In high school I got my ass kicked by a guy named Joey. Yesterday I found out he passed away. It made feel sad and old. It’s been 18 years since he kicked the shit out of me. It started because of a misunderstanding. We were at a party. I was sixteen and drunk, trying to make the girls laugh. I slammed a shot of whiskey and felt the puke rising. I stumbled up the stairs, found a toilet, then passed out on some girl’s bed.
The door flew open and suddenly Joey’s yelling at me. Apparently, someone had told him I’d grabbed his girlfriend’s boob. I told him I’ve been throwing up and that he didn’t want to keep shaking me.
Two girls ran in and forced him to leave.
Joey was Italian and tough. I was a scrawny Polack challenging his manhood.
He stood out on the lawn with a bunch of guys demanding I come out. I didn’t want to go, but a “good” friend of mine said, “You either go out there now and face this or go through the next year looking over your shoulder.”
So like a dumbfuck I walked out and found thirty guys in tracksuits standing in a circle. Joey stepped out from the pack. I threw up my hands. “Everyone, look, I want to apologize. I want to say I’m sorry to Joey and to everyone. I meant no offense. I’m just drunk and if someone thinks I touched a boob, then I apologize. Really. But I would never touch Joey’s girlfriend’s boob.” I knew I should stop saying boob, but it was like I had Tourette’s. “I’m not a boob toucher. I’m not. I’m just sorry.”
I offered my hand, and surprisingly, Joey shook it. I put my other hand on top to, you know apparently, “seal the deal.” It was mistake #2, because Joey grabbed both of my hands, reared back, and cracked me in the eye. He hit me with his ring. It should have knocked me cold, but I was so drunk I didn’t really feel it. The booze was delaying the pain just long enough for me to slur, “Isss that all you got?”
This was mistake #3.
Joey threw a hook to my temple, then a jab to my throat, and another to my jaw. I fell hard. The yard was on a slope so I just rolled and rolled and curled into a ball as he kicked me in the gut. Why didn’t I just shut my stupid mouth?
Finally, some guys pulled him off and helped me back into the house. A girl got me a bag of ice. Two others consoled me. I felt my eye swelling.
I could barely see as the two girls helped me to a bed. My head was pounding, but I still tried to rub their vaginas through their jeans. One girl patted my head and I stopped trying.
The next morning I saw my face and tried to come up with an excuse to tell my dad.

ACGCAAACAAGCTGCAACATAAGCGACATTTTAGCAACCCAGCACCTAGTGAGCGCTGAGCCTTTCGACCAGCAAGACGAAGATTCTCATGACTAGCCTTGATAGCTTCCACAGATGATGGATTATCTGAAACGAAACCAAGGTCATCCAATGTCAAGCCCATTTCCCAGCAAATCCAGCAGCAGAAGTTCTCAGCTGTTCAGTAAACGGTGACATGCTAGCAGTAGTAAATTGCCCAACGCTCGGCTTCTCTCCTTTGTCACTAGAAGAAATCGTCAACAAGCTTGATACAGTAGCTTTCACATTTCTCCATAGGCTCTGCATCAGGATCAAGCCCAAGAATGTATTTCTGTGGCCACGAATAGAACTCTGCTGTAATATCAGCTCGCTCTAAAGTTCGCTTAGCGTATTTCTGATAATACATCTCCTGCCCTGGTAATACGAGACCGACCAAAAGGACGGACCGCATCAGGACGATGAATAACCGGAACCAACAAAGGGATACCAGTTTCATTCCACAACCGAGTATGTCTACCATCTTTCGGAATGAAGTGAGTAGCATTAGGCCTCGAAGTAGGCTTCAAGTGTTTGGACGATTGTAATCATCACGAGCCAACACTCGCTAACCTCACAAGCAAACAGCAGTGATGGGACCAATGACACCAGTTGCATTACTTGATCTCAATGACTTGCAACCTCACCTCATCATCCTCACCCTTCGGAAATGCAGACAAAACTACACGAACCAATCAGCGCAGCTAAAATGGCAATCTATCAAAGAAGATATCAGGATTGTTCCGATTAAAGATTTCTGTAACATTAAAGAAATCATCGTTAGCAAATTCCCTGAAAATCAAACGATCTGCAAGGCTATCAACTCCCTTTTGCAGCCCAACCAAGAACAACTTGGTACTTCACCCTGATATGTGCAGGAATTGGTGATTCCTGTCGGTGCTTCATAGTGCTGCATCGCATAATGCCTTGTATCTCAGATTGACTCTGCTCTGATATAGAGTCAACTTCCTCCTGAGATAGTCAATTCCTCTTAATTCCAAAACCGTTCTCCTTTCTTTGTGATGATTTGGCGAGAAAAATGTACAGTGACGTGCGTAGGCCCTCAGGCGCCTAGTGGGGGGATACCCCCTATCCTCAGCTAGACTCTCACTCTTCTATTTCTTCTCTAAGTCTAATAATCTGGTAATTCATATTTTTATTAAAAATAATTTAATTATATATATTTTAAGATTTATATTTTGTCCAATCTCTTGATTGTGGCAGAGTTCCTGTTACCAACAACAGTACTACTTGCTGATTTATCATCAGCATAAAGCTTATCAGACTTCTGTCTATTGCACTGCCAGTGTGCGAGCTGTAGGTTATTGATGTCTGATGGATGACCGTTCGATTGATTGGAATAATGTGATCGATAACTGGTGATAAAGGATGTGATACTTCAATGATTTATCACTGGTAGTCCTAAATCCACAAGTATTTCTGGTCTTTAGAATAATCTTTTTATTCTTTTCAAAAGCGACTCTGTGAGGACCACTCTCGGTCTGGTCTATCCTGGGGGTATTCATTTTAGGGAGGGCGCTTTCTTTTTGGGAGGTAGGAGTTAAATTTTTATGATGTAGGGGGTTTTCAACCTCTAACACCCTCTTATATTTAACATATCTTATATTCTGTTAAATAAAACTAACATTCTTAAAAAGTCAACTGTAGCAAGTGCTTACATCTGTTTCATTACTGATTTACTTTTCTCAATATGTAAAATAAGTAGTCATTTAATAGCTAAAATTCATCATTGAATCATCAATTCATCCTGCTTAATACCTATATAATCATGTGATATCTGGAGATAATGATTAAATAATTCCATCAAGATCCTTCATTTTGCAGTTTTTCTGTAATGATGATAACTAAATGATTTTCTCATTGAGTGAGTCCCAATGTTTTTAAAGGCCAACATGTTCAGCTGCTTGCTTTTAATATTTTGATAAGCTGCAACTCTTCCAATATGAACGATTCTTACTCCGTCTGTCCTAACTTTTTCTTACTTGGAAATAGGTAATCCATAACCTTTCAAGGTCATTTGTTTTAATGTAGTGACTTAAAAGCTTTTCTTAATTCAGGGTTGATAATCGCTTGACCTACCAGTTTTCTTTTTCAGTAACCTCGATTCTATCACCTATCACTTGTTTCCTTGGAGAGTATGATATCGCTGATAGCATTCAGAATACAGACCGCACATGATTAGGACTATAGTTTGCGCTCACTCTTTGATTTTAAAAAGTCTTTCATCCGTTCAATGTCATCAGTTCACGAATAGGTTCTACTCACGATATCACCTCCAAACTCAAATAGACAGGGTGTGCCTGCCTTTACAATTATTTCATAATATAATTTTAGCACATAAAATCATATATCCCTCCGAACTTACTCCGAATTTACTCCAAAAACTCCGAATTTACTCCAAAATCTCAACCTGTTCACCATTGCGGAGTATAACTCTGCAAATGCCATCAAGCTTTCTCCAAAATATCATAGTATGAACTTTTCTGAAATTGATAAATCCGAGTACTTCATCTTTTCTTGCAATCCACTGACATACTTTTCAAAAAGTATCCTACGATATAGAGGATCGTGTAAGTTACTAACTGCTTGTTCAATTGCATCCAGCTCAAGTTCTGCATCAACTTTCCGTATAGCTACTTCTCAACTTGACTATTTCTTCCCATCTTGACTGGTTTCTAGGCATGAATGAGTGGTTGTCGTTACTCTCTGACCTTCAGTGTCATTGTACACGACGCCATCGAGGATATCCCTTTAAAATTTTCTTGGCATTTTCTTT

I told him, “I was dancing, and some girl tripped, knocked into me, and I hit the table.”
He didn’t even blink. “Who beat the shit out of you?”
I admitted the truth and he took me to the emergency room. I had a small fracture on my cheek and a nasty black eye, but the real pain was emotional; it was mental. I hated this guy, hated how he’d humiliated me for something I didn’t even do. I wanted to hurt him. I wanted him dead. And I carried this anger with me, even when I moved to California years later. I felt it every time I saw a fight in a movie or someone picking on someone smaller. I’d wake up in sweats remembering Joey kicking me in the chest. I’d clench my fists, grit my teeth, and savor the fantasies of revenge.
If I ever saw him again, I told myself, I’d make him regret everything.
Six years later I got my chance. I was back in Kansas City for a visit, and I saw Joey at a bar. He was with a group of guys wearing newer tracksuits. He called me over. I’d envisioned this moment a thousand times. I told myself I’d punch him before he could say a word, but now that it was reality, I was scared shitless. I walked over in these tiny steps remembering how I’d said, “Is that all you got?” after he jacked me in the eye. He’d probably been holding onto that, letting it burn and fester. I saw the beer bottles on the table, pictured Joey smashing one into my throat, the blood spraying the table, the windows.
He put out his hand. I didn’t know what to do. I shook it. I remembered how he’d held my hands while he drove his ring into my skull.
Joey said, “I just wanted to apologize, Anthony.”
“For what happened in high school. I’m sorry. I don’t even know how it started. I just remember feeling like I had to be a tough guy. And it was wrong. And I want you to know I felt bad. I was just a dumb kid, you know? It was stupid.”
“Oh…that?” I laughed. “I’d forgotten about it. It’s nothing.”
“Well, I’m still sorry.”
“Don’t be. It’s water under the bridge. I’m sure I deserved it.”
“Well, still, for what it’s worth…”
I walked off feeling like an asshole. Here I was thinking I was the better person, but I was just the jerk who couldn’t let go of the pain, couldn’t forgive.
So this morning as I scrolled through Facebook and read the grief of his friends, saw the smiling pictures, I understood why they loved him. He was a standup guy, strong enough to admit to his mistakes, and willing to apologize face-to-face to the people he’d hurt.
He was a bigger man than I.
photo credit: <a href=” Mike</a> via <a href=”;photopin</a> <a href=”;
photo credit: <a href=” Images</a> via <a href=”;photopin</a> <a href=”;
photo credit: <a href=”; via <a href=”;photopin</a> <a href=”;